Plot Is a Four-letter Word: An Interview with Stuart Horwitz

One of my latest writing adventures was helping out Stuart Horwitz with his latest book, Book Architecture: How to Plot and Outline Without Using a Formula. I coauthored a chapter with Stuart called “The Expanded Series Grid in J. K. Rowling’s Novel Harry Potter and the Order of the Phoenix.” I’m so proud to have contributed to this book because it’s unlike any other writing book I’ve ever read.

Most writing books analyze contained aspects of novels—the dialogue in one book, the characters in another, the plot twist in yet another . . . you get little tidbits but never a bird’s-eye view of why one whole book was successful. With Book Architecture, we finally get that all-encompassing look.

Each of the book’s chapters digs deep into a different work: the movies Slumdog Millionaire and The Social Network, the classic children’s book Corduroy as well as The Great GatsbyHarry PotterCatch-22, and Franz Kafka’s “The Metamorphosis.”

Obviously I’m biased, but I can’t recommend Book Architecture enough!

An Interview with Stu

Q. You’ve said before, “Writing a book is a pain in the ass that takes years. Make sure your idea thrills you!” What was it about this book that so thrilled you that you were willing to spend years on it?

Stuart: Asking the hard questions first! On the one hand, I feel that a book has to pull at you, nag at you, and not let you go. . . . And on the other hand, I’m one of those people who just does what’s next, next.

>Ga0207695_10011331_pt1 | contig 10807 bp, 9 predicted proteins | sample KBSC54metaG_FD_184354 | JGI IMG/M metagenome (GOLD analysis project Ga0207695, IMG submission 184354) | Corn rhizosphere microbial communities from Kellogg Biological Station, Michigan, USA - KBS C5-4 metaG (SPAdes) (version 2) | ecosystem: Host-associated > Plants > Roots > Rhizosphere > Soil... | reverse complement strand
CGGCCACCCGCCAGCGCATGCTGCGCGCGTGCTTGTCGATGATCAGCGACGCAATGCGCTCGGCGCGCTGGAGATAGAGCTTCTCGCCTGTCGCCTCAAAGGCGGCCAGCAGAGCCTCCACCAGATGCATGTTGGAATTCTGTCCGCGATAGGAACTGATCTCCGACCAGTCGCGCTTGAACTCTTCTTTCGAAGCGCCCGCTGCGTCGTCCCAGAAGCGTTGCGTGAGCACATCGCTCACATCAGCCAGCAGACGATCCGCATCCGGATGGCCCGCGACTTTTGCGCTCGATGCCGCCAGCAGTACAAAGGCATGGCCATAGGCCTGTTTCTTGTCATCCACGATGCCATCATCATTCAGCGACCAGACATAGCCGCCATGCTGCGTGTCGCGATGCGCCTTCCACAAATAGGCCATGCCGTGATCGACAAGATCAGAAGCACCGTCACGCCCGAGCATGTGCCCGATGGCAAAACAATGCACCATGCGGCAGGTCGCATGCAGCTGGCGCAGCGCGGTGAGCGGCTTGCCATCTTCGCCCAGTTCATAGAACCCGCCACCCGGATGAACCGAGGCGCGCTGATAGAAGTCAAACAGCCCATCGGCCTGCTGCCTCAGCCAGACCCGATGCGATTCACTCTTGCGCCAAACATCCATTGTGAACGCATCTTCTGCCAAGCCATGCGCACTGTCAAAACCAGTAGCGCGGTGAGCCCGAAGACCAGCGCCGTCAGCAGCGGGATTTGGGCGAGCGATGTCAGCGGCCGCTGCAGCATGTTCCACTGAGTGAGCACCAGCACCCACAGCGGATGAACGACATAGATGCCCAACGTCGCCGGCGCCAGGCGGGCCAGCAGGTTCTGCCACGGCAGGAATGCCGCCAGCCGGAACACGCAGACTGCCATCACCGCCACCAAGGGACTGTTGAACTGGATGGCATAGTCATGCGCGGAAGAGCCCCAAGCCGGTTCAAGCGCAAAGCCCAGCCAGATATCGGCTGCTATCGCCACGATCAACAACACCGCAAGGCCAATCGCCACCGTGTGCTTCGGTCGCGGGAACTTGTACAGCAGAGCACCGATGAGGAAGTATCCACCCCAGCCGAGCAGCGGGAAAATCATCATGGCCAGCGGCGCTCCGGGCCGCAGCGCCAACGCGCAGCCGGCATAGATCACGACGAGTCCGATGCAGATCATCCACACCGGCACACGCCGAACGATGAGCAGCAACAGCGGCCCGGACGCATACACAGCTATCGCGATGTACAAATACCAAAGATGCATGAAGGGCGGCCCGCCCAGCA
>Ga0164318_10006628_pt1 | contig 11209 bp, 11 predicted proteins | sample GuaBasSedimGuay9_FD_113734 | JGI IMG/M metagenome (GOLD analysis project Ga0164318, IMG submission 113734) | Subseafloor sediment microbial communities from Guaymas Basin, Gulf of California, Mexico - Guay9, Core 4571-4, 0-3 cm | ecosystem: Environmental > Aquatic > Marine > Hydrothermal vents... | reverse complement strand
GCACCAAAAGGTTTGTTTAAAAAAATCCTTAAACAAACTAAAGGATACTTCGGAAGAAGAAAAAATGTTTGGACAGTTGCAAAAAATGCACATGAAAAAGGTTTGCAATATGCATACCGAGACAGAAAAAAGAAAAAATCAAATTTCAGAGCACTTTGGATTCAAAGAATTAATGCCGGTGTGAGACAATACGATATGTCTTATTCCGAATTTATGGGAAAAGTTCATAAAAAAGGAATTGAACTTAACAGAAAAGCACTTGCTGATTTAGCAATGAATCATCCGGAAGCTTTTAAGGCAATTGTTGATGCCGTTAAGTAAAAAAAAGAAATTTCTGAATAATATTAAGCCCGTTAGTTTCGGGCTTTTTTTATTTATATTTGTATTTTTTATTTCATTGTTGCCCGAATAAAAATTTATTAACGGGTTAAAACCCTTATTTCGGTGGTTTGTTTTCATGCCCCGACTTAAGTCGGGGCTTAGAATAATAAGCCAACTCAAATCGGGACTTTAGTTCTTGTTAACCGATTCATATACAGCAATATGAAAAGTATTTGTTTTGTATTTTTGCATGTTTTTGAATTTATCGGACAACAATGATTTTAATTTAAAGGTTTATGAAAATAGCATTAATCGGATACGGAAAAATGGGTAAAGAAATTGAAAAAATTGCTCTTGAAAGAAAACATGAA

After publishing Blueprint Your Bestseller, the concept of “series” was the thing that everyone wanted to know more about (I see that we’re getting to that concept a little bit later). I got comments that BYB had helped people take their books apart, but by the time we got to Chapter Nine of that book, “Bringing It All Together”—well, that was laughably short.

I protested that we would need lots of full-length examples to show in depth how books are reconstructed, and they should come from popular fiction but also literary classics and Academy-Award winning films, and then I thought: Hey! That’s not a bad idea . . .

Q. You say that “plot” is a four-letter word. Why? And what word or words should die-hard plotters replace it with?

Stuart: I’ve gotten in a lot of trouble for suggesting that “plot” is a useless word. But it is, for two reasons. The first is that it is a singular word, and seems to stand in for everything that happens in your book that, you know, is important. One word can do all that?